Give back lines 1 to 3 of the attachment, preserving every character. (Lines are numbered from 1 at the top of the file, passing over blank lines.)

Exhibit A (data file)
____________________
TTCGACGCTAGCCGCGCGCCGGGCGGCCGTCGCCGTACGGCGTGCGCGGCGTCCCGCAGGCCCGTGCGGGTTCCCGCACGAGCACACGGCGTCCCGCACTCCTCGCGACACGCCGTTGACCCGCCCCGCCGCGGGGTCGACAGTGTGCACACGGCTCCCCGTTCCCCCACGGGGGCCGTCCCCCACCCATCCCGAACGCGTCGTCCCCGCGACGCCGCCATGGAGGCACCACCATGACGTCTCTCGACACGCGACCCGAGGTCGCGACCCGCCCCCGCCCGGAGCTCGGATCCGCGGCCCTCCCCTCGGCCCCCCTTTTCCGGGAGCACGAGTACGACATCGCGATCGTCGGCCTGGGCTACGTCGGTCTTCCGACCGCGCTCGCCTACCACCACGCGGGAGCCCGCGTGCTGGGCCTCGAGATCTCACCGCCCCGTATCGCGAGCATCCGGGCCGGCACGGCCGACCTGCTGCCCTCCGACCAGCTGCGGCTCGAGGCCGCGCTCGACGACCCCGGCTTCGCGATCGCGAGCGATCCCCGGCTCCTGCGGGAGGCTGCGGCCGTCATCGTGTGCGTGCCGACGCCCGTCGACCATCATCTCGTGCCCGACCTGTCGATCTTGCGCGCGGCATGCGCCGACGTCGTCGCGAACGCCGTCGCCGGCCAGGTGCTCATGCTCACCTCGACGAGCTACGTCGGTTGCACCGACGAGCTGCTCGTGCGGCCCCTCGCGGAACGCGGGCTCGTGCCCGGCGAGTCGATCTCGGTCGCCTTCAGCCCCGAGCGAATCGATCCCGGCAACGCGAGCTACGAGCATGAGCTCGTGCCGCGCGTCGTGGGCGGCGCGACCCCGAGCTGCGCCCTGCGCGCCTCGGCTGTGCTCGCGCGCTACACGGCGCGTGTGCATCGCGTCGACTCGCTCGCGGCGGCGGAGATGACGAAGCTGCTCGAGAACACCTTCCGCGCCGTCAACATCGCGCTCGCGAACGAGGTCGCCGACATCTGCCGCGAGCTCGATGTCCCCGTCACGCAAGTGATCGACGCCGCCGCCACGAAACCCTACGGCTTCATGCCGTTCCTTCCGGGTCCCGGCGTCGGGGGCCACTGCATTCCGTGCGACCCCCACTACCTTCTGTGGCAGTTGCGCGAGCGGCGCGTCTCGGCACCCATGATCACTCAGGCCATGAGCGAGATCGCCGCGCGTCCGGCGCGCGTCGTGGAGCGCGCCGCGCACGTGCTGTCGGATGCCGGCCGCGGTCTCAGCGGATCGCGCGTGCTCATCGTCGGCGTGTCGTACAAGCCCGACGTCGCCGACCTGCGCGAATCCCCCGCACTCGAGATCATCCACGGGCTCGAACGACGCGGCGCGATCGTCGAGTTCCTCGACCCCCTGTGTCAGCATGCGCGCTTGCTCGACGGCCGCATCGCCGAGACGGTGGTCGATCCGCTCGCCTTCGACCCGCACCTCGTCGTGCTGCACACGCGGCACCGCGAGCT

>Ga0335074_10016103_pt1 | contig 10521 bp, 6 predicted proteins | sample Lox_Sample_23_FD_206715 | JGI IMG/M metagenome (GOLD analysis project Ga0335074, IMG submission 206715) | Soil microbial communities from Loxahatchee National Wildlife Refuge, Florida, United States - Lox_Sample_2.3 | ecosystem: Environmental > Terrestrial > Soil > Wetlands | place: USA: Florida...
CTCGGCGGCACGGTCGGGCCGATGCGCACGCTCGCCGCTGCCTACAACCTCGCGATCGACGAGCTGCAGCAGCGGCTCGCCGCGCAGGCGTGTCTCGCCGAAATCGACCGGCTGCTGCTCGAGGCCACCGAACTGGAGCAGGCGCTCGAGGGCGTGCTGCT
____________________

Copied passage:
TTCGACGCTAGCCGCGCGCCGGGCGGCCGTCGCCGTACGGCGTGCGCGGCGTCCCGCAGGCCCGTGCGGGTTCCCGCACGAGCACACGGCGTCCCGCACTCCTCGCGACACGCCGTTGACCCGCCCCGCCGCGGGGTCGACAGTGTGCACACGGCTCCCCGTTCCCCCACGGGGGCCGTCCCCCACCCATCCCGAACGCGTCGTCCCCGCGACGCCGCCATGGAGGCACCACCATGACGTCTCTCGACACGCGACCCGAGGTCGCGACCCGCCCCCGCCCGGAGCTCGGATCCGCGGCCCTCCCCTCGGCCCCCCTTTTCCGGGAGCACGAGTACGACATCGCGATCGTCGGCCTGGGCTACGTCGGTCTTCCGACCGCGCTCGCCTACCACCACGCGGGAGCCCGCGTGCTGGGCCTCGAGATCTCACCGCCCCGTATCGCGAGCATCCGGGCCGGCACGGCCGACCTGCTGCCCTCCGACCAGCTGCGGCTCGAGGCCGCGCTCGACGACCCCGGCTTCGCGATCGCGAGCGATCCCCGGCTCCTGCGGGAGGCTGCGGCCGTCATCGTGTGCGTGCCGACGCCCGTCGACCATCATCTCGTGCCCGACCTGTCGATCTTGCGCGCGGCATGCGCCGACGTCGTCGCGAACGCCGTCGCCGGCCAGGTGCTCATGCTCACCTCGACGAGCTACGTCGGTTGCACCGACGAGCTGCTCGTGCGGCCCCTCGCGGAACGCGGGCTCGTGCCCGGCGAGTCGATCTCGGTCGCCTTCAGCCCCGAGCGAATCGATCCCGGCAACGCGAGCTACGAGCATGAGCTCGTGCCGCGCGTCGTGGGCGGCGCGACCCCGAGCTGCGCCCTGCGCGCCTCGGCTGTGCTCGCGCGCTACACGGCGCGTGTGCATCGCGTCGACTCGCTCGCGGCGGCGGAGATGACGAAGCTGCTCGAGAACACCTTCCGCGCCGTCAACATCGCGCTCGCGAACGAGGTCGCCGACATCTGCCGCGAGCTCGATGTCCCCGTCACGCAAGTGATCGACGCCGCCGCCACGAAACCCTACGGCTTCATGCCGTTCCTTCCGGGTCCCGGCGTCGGGGGCCACTGCATTCCGTGCGACCCCCACTACCTTCTGTGGCAGTTGCGCGAGCGGCGCGTCTCGGCACCCATGATCACTCAGGCCATGAGCGAGATCGCCGCGCGTCCGGCGCGCGTCGTGGAGCGCGCCGCGCACGTGCTGTCGGATGCCGGCCGCGGTCTCAGCGGATCGCGCGTGCTCATCGTCGGCGTGTCGTACAAGCCCGACGTCGCCGACCTGCGCGAATCCCCCGCACTCGAGATCATCCACGGGCTCGAACGACGCGGCGCGATCGTCGAGTTCCTCGACCCCCTGTGTCAGCATGCGCGCTTGCTCGACGGCCGCATCGCCGAGACGGTGGTCGATCCGCTCGCCTTCGACCCGCACCTCGTCGTGCTGCACACGCGGCACCGCGAGCT

>Ga0335074_10016103_pt1 | contig 10521 bp, 6 predicted proteins | sample Lox_Sample_23_FD_206715 | JGI IMG/M metagenome (GOLD analysis project Ga0335074, IMG submission 206715) | Soil microbial communities from Loxahatchee National Wildlife Refuge, Florida, United States - Lox_Sample_2.3 | ecosystem: Environmental > Terrestrial > Soil > Wetlands | place: USA: Florida...
CTCGGCGGCACGGTCGGGCCGATGCGCACGCTCGCCGCTGCCTACAACCTCGCGATCGACGAGCTGCAGCAGCGGCTCGCCGCGCAGGCGTGTCTCGCCGAAATCGACCGGCTGCTGCTCGAGGCCACCGAACTGGAGCAGGCGCTCGAGGGCGTGCTGCT